Join a live discussion about the latest in machine learning, led by a trio of panelists: Karianne Bergen, Brown University; Daniel Trugman, University of Texas at Austin and Qingkai Kong, University of California, Berkeley. SSA President William R. Walter, Lawrence Livermore National Laboratory, will moderate the discussion on the following topics at the intersection of machine learning and earthquake science:
- The current state of the field: what’s working so far and what have been the greatest successes?
- Reasons for skepticism: what are the major limitations and sticking points?
- Frontiers: what are the major growth areas for machine learning in earthquake science over the next few years?
- Geo-data science education: how can we integrate machine learning into Earth science curricula?
- Career paths: what are the new and emerging career paths at the intersection of data science and machine learning?
Difficult Conversations with Underrepresented People of Color: Sense of Belonging and Obstacles to STEM Fields. Conversation led by Kendall Moore, University of Rhode Island. More details coming soon!
WEDNESDAY, 21 APRIL
Xyoli Pérez-Campos, Instituto de Geofísica, Universidad Nacional Autónoma de México
Effective Earthquake Communication to Three Different Players
Wednesday, 21 April, 8:30–9:30 a.m.
Introduce and moderated by Sergio Barrientos, University of Chile
Many of our countries’ current topic is how scientific knowledge is disregarded in policy and decision-making, and even among the general public. Therefore, effective science communication is needed to permeate at all levels.
In many of our countries, we lack a liaison office between scientists and legislators. Our results stay on shelves and scientific meetings but are not being translated into policy that could prevent disasters from occurring. In contrast, there are good examples in countries where science advisors are close, and changes are happening; learning from their experience, successes and errors might lead to a change. In Mexico, a new initiative has emerged to install a liaison office inside the Congress, with trained scientists that can identify and translate the science needed for policy making.
Also, in some countries, the number of stakeholders when an earthquake occurs is way more than two, and the structure for decision making is quite complicated. Coordination between them is key to a fast and optimal response. With this complex system, knowledge, precision and effective communication are critical for quick and informed decision-making. However, many helpful products end up in web portals with no use from decision-makers since we have overseen communication and training. One problem is the high rotation in office personnel, so training should be continuously done and in good coordination with the various governmental agencies responsible for quick decision-making.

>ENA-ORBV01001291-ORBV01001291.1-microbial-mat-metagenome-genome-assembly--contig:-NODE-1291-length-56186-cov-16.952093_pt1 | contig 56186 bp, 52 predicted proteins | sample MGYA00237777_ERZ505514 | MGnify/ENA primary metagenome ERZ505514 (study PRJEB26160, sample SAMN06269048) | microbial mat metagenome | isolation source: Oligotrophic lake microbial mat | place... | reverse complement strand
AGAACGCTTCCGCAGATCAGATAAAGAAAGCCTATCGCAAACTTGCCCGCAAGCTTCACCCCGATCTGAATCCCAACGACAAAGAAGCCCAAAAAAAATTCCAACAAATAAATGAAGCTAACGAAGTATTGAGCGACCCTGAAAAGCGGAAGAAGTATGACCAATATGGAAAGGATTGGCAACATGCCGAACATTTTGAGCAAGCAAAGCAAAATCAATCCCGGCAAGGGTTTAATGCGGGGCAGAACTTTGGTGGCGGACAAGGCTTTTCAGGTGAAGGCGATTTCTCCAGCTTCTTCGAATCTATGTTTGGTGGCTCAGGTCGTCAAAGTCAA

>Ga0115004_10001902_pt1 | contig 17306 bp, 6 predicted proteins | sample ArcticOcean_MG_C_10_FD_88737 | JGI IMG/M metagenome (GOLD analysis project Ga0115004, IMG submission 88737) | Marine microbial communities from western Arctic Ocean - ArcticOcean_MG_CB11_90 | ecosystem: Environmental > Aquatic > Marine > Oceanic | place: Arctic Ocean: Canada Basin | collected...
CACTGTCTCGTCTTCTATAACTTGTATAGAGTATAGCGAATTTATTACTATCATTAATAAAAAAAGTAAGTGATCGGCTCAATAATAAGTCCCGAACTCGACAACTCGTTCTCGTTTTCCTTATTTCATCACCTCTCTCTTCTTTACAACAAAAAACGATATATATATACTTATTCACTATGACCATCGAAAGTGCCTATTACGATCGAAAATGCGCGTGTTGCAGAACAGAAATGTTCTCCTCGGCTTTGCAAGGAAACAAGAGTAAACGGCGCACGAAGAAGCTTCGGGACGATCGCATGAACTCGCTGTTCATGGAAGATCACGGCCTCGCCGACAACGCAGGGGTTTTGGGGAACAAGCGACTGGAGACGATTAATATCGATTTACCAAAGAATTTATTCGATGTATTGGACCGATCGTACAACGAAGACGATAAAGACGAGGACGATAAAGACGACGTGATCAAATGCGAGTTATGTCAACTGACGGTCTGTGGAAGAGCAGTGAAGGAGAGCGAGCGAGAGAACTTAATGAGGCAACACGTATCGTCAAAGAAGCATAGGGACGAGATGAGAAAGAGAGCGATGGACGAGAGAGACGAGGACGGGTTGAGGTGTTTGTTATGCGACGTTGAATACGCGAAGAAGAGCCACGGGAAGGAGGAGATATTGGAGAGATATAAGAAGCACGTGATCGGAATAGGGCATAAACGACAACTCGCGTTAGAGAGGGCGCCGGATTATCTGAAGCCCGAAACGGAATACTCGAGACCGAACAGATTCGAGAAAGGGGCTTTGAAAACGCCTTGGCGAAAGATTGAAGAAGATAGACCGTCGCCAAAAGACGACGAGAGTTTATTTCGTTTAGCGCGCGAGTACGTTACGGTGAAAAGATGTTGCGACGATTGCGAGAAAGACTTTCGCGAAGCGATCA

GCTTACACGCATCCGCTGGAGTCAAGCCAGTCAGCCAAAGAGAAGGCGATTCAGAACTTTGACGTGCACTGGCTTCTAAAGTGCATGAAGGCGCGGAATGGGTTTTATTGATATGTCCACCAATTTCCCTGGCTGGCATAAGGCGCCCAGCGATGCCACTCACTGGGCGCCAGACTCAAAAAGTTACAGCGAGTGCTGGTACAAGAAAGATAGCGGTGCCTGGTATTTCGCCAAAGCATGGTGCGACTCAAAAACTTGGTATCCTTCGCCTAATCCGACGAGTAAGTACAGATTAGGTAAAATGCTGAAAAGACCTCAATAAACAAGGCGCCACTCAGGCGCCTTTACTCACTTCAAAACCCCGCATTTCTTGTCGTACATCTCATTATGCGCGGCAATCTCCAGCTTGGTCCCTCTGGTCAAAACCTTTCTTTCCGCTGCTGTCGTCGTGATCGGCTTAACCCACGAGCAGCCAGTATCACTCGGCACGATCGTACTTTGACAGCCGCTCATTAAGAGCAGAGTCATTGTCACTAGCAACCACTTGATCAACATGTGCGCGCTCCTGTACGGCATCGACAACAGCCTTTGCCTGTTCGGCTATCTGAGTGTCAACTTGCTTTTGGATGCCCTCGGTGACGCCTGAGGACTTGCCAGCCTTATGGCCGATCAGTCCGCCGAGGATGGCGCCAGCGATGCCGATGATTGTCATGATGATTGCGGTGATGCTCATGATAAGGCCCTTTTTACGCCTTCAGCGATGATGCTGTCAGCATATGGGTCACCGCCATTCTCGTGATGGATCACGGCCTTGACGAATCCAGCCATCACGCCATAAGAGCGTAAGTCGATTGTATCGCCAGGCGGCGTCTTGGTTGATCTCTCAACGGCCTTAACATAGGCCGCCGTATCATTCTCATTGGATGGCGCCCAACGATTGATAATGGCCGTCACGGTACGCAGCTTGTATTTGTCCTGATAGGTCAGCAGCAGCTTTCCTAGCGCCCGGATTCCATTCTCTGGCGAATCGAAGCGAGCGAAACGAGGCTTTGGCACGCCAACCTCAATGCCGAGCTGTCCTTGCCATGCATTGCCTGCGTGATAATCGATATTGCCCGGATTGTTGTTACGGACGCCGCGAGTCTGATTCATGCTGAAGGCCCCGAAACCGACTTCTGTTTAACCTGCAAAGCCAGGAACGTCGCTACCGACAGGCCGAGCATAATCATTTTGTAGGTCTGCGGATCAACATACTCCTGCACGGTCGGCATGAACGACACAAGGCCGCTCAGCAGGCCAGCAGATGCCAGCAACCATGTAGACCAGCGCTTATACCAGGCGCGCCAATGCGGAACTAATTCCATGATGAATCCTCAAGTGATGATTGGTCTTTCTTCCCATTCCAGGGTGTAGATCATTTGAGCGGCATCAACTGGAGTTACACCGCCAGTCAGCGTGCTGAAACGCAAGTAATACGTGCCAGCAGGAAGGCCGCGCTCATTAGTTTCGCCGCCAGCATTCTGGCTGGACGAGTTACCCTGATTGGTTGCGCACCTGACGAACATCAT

Another critical element is the public. There are many outreach efforts by various agencies through blogs and social networks. However, sometimes, especially when a big earthquake happens, it requires extra efforts to fight against popular pseudo-scientist or fake news. Identifying the usual questions and public concerns can help in designing target publications and communications. Also, right after a big earthquake, media handling through press conferences and one-on-one interviews can diffuse part of the confusion and concern first generated by the event. It also helps having a strong trustable figure as the spoke-person, whom the public and media will look to and listen to.
New tools and systems are key to advancing seismology! SSA is hosting a special hour for exhibitors to showcase their technologies and advancements. Find out what’s new and ask your questions.
- Keith Koper, editor-in-chief of The Seismic Record
- Reftek Systems Inc.
- Seismology Research Centre
- Dynamic Technologies
- And more!
Dara Goldberg, U.S. Geological Survey; David Schmidt, University of Washington; Manoochehr Shirzaei, Virginia Tech. Introduced and moderated by Diego Melgar, University of Oregon.